Session 9: Preventive Conservation (Lizzie Woolley/ Catherine Higgitt and Tomasz Galikowski)

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Presenter Lizzie Woolley discussed the "Vibration Monitoring of Daniel Maclise’s Wall Painting at Trafalgar."

When it comes to vibration research in preventive conservation, the UK’s Houses of Parliament or Palace of Westminster pose a new challenge not only for  architectural restoration, but most importantly the prevention of vibration in a working building to preserve the Trafalgar mural located behind the working space, involving the removal and replacement of the masonry.

Elizabeth Woolley and her conservation team have been involved in preparations for construction-related vibrations. They designed and installed physical protection for water and dust above the wall painting. MSR 145 data loggers, recording real time variations of the acceleration signals, were the key factor to understanding the different vibrations the working tools were producing.  The excessive vibration levels of some tools resulted in the elimination of their use; for example, use of metal and nylon hammers and chisels and the core drill were halted since these method required water and produced constant vibration. In some cases, these tools were still needed, and the conservation team took measures to dampen vibrations including bracing the mullion (central element between masonry) with tight-fitting timber frames on both the inside and outside. The presentation attendees were quite interested in this topic, and most of them congratulated the team’s amazing job of mitigating deterioration in such a high risk environment. They also asked questions such as:

“I am curious whether communicating the results of your monitoring and protocols with the teams working on site was challenging at all? How much supervision was needed to ensure that the teams followed the protocols you've established?”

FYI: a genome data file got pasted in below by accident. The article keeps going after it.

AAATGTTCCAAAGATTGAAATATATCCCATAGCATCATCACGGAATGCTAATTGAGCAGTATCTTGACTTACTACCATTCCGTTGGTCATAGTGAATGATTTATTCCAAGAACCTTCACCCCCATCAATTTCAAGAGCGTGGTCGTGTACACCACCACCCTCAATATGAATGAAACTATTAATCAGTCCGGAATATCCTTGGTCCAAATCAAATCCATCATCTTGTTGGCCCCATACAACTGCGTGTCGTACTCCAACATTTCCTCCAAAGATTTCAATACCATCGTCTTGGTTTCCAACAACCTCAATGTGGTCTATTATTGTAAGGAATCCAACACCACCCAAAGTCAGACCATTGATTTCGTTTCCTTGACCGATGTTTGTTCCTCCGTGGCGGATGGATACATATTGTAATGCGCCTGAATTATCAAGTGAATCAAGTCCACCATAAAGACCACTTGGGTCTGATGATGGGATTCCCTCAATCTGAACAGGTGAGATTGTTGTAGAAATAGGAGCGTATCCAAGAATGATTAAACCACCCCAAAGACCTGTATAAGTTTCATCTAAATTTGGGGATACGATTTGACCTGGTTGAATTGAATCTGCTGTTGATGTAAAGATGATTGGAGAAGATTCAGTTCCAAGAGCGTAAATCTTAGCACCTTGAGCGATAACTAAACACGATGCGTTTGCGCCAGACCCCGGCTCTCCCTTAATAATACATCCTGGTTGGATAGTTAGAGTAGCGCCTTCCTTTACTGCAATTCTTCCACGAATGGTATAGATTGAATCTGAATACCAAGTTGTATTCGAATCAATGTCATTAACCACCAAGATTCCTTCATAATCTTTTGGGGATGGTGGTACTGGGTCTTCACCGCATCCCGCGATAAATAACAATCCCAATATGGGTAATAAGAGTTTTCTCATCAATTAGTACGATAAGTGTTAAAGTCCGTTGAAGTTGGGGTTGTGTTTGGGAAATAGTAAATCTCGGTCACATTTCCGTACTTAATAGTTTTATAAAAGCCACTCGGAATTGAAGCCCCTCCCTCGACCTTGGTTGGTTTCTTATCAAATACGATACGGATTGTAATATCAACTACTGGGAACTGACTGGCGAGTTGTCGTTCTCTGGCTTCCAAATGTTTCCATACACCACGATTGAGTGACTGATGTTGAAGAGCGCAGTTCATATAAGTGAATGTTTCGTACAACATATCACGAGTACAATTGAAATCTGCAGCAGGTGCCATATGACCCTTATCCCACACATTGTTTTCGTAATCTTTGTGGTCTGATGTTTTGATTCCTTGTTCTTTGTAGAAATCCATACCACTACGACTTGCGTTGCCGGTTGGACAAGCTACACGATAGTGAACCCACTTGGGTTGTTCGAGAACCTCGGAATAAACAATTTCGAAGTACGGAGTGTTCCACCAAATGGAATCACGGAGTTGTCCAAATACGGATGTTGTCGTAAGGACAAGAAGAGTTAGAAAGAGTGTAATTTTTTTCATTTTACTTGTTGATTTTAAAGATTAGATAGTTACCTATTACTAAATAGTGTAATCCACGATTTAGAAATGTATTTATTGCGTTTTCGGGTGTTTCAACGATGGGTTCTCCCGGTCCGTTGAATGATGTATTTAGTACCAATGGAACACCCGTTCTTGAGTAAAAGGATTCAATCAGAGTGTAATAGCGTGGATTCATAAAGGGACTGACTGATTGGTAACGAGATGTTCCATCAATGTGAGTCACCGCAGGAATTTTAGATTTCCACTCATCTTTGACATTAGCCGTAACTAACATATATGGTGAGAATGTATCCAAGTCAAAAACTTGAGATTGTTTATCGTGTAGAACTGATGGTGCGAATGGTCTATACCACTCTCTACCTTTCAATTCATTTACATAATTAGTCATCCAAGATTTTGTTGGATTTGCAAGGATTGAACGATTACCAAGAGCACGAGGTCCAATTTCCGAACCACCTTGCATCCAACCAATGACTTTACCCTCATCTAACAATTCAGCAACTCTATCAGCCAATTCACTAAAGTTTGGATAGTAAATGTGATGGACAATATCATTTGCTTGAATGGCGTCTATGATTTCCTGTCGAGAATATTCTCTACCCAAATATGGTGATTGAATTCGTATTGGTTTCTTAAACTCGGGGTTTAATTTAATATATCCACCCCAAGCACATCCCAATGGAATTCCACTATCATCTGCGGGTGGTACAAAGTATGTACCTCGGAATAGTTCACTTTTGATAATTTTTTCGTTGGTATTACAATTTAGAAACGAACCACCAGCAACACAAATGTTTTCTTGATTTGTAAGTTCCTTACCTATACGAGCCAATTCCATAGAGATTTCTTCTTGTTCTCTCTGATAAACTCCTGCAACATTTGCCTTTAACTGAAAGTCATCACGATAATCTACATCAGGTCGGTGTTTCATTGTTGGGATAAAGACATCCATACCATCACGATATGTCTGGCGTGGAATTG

Elizabeth Woolley responded:

 “We were fortunate to have a good working relationship with the other parties, even if I'm sure it would have been easier for them without our involvement! The main issue was 'creep' over long work periods - masons gradually forgetting about constraints over time, when we had to remind the masons of our work plans.”

The outcome of the project was to balance the conservation needs of inseparable components in the building and to identify which tools produced less extreme vibrations and to avoid them.

Finally, the longest session of the Congress concluded with a stimulating presentation by Catherine Higgitt and Tomasz Galikowski on "Protecting the National Gallery’s Paintings Collection from the Impact of Shock and Vibration during Building Work."

We welcomed Catherine, who was the last panelist of this session and who also researched vibrations during building works. But this time, the fpcus was directed towards paintings of different sizes, part of the collection of the National Gallery, London.  We understood already the difficulties faced by Elizabeth’s team at the Palace of Westminster, so we approached this presentation with some knowledge of a different approach for the intervention.

First of all, the team analyzed and monitored in situ vibrations from building work consisting of the use of demolition using heavy tools producing vibrations which transmitted through the walls. This testing informed the creation of risk assessment and methods to help mitigate this problem.

 One of the methods consisted of constructing test paintings with different weights to which they could incorporate different fittings with accelerometers. Test paintings were hung differently, some with chains from picture rails, the medium sized paintings with supported brackets, and smaller ones screwed directly to the wall. The conservator placed prototype fittings and backing pads as damping material to isolate the paintings from the wall. For the chains, the incorporation of elastomeric fittings were also needed. One of Catherine’s teammates, Tomasz Galikowski, dedicated to the acoustic data, helped her analyze the different vibration isolations of the fittings. He spoke about the use of spectral measurements to understand vibrational frequencies to determine the risk of damage, where vibrations are transmitted, and which fittings are best.

The introduction of pads, made from different damping materials in the fittings, and splitting the chains with elastomeric hangers, gave this team effective outcomes based on testing paintings of different sizes and weights. I do have to mention they had some difficulties. The decision was made to only use these adapted fittings and elastomeric hangers with selected medium sized lined canvas paintings with similar weight. All methods were very well received!

Well detailed information about vibrations analysis can be found by checking out the Session 9 paper presentations.

 

Author:

Carlos Izurieta is a senior student of conservation and restoration of paintings and sculptures at Universidad Politécnica de Valencia, Spain.